The Supreme Court held that the District Court's rationale was not unreasonable, thus ruling that a judge can base his or her departure from the Guidelines on the unfairness of the 100-to-1 crack/powder ratio, and thereby allowing sanity to snatch a small yet significant victory from the jaws of defeat (i.e., our deranged drug policy).

In other words, the Supreme Court held that the cocaine Guidelines, like the Guidelines generally, are advisory only, that judges need not abide by the 100-to-1 crack/powder sentencing structure in every case, and while a district judge must consider the Guidelines range when contemplating sentencing, the judge may also, in any particular case, consider the crack-powder disparity in deeming the Guidelines' recommended sentence as "greater than necessary" to serve the objectives of sentencing, and thereby reject such a recommended sentence.

While the Court acknowledged that crack cocaine is more addictive than powder cocaine, crack offenses are more likely to involve weapons or bodily injury, and crack distribution is associated with higher levels of crime, on the other hand, it pointed to the United States Sentencing Commission's conclusion in 2002 that the sentencing disparity failed to meet Congress's initial objectives, while also noting that the 100-to-1 ratio rested on assumptions about the relative harmfulness of the two drugs and prevalence of harmful conduct associated with their use and distribution that the research and data no longer support, that crack is associated with significantly less trafficking-related violence than previously assumed, that the negative effects of prenatal crack cocaine exposure are identical to the negative effects of prenatal powder exposure, that the epidemic of crack cocaine use by youth never materialized to the extent feared, that it had turned the Congress's purported goal of punishing major drug traffickers more severely than low-level dealers on its head (since drug importers and major traffickers generally deal in powder cocaine which is later turned into crack by street-level sellers) by resulting in longer sentences for retail crack dealers than the wholesale drug distributors who supply the powder, and that the crack/powder sentencing differential fosters disrespect for the criminal justice system, largely because 85% of the people convicted of crack offenses, and hence subject to the severe consequences of the 100-to-1 ratio, are black.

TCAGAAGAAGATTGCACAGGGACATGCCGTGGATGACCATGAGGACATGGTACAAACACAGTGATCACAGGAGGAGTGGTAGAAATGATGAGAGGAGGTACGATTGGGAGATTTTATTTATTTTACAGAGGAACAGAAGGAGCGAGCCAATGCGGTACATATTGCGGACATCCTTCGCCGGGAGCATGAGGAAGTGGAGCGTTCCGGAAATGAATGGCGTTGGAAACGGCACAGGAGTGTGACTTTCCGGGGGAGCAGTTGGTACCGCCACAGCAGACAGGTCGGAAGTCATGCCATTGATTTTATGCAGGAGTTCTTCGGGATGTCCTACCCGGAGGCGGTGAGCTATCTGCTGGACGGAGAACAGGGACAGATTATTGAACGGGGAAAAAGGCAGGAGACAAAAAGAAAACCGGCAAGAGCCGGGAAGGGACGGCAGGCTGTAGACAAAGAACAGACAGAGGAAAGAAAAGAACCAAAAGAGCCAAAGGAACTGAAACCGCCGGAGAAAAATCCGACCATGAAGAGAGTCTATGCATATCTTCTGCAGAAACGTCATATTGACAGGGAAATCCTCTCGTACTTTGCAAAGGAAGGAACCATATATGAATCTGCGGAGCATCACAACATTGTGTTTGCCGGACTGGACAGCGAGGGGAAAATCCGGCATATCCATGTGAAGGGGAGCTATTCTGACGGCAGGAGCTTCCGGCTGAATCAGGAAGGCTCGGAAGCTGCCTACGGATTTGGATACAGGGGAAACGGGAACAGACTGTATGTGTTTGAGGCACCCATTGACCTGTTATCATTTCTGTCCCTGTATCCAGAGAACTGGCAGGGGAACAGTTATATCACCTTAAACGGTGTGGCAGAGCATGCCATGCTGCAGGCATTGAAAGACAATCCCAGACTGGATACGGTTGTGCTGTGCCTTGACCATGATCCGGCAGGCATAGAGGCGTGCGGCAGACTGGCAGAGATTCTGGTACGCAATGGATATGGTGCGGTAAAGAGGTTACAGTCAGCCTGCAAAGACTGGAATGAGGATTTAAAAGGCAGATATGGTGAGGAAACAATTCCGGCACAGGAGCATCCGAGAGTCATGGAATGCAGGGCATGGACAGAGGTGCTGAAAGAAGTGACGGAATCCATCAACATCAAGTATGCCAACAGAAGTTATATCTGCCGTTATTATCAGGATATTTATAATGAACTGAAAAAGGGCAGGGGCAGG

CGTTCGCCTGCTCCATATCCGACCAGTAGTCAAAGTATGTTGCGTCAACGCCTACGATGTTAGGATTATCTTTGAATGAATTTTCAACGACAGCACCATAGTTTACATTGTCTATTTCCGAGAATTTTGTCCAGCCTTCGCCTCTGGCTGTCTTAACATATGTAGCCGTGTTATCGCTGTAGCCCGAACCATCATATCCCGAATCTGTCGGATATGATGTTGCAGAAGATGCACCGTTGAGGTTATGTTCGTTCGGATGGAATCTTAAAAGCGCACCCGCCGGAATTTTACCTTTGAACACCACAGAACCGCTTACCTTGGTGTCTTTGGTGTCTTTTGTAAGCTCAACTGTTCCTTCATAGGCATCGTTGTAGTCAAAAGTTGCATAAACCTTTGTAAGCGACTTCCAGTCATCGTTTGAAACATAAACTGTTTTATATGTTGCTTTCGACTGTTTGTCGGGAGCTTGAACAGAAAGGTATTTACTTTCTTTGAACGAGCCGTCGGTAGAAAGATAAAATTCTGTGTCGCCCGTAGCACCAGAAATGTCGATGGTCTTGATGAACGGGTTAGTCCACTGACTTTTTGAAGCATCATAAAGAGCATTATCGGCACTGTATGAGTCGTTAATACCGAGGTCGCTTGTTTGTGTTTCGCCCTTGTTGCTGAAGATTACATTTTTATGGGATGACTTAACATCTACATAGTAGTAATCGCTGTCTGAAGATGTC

As the Drug Policy Alliance commented, the 100-1 disparity "is costing taxpayers billions of dollars and creating enormous racial inequities in our criminal justice system. It is also making our streets less safe by encouraging federal law enforcement agencies to target low-level drug offenders instead of violent drug traffickers and organized crime."

There is still a long way to go. In the larger scheme of things, such decisions by the Supreme Court do not fundamentally alter our war on drugs, and thus do not put an end to the large numbers of men and women who are locked up every day, for years, for nonviolent drug offenses. Ultimately, such broader-based solutions must come at the hands of Congress, which will only happen when its constituents --- us --- demand an end to the drug war.

Ezekiel Edwards: Author Bio | Other Posts
Posted at 9:09 AM, Dec 11, 2007 in Congress | Criminal Justice | Prisons | Racial Justice | Supreme Court